Are immutable types always passed by copying?

The documentation says

An object with an immutable type is passed around (both in assignment statements and in function calls) by copying, whereas a mutable type is passed around by reference.

Is this literally true, or can the compiler optimize out unnecessary data copying (and the quote above just means that the behavior is equivalent to the behavior that would result if the object were copied)? It seems to me that if the objects are large and expensive to copy, then that pass-by-copy could hurt performance. Is it possible to improve performance by declaring a type to be mutable even if it doesn’t need to be, just to avoid passes by copy?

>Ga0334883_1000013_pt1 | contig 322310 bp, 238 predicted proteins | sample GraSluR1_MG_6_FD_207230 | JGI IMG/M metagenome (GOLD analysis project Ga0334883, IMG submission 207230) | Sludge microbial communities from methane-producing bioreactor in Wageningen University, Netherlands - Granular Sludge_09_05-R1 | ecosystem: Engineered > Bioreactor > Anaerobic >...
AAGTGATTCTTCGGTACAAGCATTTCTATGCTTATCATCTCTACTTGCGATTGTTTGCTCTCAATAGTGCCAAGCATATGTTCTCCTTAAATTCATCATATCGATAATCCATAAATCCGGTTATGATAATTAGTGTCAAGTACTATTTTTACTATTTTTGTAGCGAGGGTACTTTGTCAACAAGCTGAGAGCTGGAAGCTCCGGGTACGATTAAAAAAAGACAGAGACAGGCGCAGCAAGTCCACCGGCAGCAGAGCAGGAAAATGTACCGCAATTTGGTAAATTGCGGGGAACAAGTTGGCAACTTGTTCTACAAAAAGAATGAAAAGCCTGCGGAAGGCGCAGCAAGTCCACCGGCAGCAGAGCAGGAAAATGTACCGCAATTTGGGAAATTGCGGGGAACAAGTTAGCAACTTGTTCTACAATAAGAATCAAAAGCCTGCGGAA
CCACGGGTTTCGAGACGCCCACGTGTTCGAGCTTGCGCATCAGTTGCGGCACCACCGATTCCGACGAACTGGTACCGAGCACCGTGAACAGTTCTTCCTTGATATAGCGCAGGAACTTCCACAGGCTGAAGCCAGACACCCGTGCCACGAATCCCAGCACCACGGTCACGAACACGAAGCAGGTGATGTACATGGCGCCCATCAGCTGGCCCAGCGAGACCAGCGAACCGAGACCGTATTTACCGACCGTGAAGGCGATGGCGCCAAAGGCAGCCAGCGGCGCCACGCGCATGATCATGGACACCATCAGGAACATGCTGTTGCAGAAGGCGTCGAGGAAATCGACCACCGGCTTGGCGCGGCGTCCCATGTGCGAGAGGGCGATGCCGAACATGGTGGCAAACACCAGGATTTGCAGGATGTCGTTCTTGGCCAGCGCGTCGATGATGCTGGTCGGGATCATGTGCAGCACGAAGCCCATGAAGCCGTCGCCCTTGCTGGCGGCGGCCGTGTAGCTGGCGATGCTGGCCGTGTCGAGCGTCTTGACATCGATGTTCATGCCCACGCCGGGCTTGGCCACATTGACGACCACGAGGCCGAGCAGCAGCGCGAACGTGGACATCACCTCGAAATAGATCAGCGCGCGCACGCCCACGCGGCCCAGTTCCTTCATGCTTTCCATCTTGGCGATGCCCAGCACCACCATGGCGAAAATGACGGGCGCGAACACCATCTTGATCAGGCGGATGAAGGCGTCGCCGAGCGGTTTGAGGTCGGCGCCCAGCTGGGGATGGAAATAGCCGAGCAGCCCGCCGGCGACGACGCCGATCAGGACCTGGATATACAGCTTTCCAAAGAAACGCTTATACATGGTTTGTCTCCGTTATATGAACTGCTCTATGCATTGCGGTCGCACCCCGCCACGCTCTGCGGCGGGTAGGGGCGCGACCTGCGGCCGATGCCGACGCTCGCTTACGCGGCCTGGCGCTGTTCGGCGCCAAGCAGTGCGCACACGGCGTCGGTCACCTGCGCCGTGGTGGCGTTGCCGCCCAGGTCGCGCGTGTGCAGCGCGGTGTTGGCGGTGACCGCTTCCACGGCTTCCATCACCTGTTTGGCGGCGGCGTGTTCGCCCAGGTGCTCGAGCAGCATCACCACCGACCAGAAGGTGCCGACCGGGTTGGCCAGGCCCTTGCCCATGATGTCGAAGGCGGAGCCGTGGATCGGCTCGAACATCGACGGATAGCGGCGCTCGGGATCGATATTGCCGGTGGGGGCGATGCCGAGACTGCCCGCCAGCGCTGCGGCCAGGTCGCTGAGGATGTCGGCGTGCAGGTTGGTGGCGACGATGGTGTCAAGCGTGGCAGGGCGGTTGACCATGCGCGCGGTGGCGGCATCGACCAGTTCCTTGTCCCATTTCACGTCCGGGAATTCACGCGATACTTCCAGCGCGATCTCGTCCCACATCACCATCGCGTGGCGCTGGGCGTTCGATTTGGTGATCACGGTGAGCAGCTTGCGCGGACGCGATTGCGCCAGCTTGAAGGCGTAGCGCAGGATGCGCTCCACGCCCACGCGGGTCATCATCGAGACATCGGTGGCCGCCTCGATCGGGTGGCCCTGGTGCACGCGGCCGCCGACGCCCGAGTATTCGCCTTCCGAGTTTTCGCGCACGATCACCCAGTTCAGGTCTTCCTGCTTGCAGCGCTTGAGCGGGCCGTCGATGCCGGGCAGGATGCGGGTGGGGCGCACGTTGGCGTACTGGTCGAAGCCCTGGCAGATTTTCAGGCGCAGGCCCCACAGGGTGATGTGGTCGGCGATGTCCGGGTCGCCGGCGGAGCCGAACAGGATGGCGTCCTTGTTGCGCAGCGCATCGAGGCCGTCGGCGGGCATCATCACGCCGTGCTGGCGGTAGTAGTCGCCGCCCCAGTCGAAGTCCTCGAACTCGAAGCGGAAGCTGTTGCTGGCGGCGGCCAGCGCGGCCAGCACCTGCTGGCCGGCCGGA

The compiler does aggressive copy propagation (and the calling convention passes pointers to stack slots). Additionally, the compiler can in general take better advantage of immutable data. I’d always prefer an immutable where it makes semantic sense.